Fair Trade USA presently is working with 8 dairy farms in New York and Idaho to create an innovative model for improving worker and farmer lives in US Dairy. Collectively, these farms employ approximately 400 farm workers.

To learn more about the effects on the pandemic on farms, factories, and fisheries around the world, listen to the Fair Trade USA Covid webinars.

ABOUT FAIR TRADE USA

With every purchase—from coffee to clothes—consumers can vote with their dollars for a fairer, more equitable world. Fair Trade USA imagines a world where farmers, workers, and businesses come together to produce food and create goods in a way that sustains people and the planet. As a 501(c)(3) based in Oakland, California, Fair Trade USA has made tremendous progress in advancing this vision since 1998. Today more than 1,300 businesses sell Fair Trade Certified products from more than 70 countries. The farmers, workers and fishers producing these goods have received more than $740 million in additional financial impact, which has been used to provide access to clean water, build new schools, develop health clinics and improve agricultural practices.

Fair Trade USA certifies farms, factories, and fisheries around the world that meet rigorous environmental and labor standards. For our agricultural work, produce harvested on fair trade farms is sold as Fair Trade Certified to retailers—such as Costco, Safeway, Kroger, and Whole Foods—who in turn sell that produce to consumers. In addition to receiving workplace benefits and protections, workers earn additional income from the fair trade program. For every Fair Trade product sold, the business selling it pays an additional amount of money into a Community Development Premium Fund. From there, the farmworkers decide together how to spend the funds to improve their lives and meet their unique community needs.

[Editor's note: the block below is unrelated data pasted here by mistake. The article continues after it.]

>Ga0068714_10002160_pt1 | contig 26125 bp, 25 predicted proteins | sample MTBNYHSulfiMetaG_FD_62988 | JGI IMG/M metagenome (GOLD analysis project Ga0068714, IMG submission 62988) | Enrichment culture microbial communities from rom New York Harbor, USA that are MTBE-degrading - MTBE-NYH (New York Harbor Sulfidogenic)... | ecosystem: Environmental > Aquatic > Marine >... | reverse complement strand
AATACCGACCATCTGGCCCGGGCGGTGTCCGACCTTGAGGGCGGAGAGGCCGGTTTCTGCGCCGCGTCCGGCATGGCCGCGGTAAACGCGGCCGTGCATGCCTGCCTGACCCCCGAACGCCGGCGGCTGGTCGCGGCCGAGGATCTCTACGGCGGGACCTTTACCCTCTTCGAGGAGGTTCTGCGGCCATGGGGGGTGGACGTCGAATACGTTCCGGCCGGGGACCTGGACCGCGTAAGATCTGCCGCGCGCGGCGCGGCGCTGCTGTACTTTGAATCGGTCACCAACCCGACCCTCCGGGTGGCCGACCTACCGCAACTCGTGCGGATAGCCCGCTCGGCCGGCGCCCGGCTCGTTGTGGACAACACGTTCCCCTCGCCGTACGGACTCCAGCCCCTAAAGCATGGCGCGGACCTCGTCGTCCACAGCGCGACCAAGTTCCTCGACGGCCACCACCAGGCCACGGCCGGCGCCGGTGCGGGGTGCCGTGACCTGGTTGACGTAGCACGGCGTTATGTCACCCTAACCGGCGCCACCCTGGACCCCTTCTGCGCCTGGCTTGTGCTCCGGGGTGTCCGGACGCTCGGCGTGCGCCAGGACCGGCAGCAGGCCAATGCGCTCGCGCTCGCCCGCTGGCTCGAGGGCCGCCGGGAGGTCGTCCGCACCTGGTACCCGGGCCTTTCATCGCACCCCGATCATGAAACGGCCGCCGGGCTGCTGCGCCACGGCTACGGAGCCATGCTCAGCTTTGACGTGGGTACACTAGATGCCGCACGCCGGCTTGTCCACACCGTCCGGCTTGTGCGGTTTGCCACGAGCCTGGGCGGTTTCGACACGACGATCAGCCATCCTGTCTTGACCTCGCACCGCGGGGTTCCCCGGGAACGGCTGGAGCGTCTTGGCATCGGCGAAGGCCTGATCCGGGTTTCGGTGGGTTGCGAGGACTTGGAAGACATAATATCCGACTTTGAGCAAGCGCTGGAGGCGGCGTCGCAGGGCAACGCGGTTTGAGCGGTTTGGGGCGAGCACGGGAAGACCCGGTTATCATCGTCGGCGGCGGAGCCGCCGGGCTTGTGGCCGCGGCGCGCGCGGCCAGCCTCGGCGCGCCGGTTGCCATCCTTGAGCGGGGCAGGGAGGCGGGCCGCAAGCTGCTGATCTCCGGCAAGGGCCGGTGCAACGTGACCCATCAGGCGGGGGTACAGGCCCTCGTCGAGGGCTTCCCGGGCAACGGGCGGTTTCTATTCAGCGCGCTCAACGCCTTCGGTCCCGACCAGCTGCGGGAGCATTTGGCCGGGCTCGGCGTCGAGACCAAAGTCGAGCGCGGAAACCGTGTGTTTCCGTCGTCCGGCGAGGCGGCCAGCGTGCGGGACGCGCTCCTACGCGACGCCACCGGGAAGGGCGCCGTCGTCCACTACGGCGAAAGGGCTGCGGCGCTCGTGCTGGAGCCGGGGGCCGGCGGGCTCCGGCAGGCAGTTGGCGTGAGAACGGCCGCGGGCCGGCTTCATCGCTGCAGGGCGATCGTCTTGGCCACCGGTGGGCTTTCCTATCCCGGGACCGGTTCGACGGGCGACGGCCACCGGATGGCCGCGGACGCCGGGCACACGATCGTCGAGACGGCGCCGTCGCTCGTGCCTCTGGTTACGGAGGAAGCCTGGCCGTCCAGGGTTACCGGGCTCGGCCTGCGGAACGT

To learn more follow Fair Trade USA on Instagram, Facebook, and Twitter. @FairTradeCertified

Article 1 Title

Category

Catchline ... Read More

Article 2 Title

Category

Catchline ... Read More

Article 3 Title

Category

Catchline ... Read More

You Might Also Be Interested In...

Article Title 1

Article Title 2

Article Title 3

Follow Us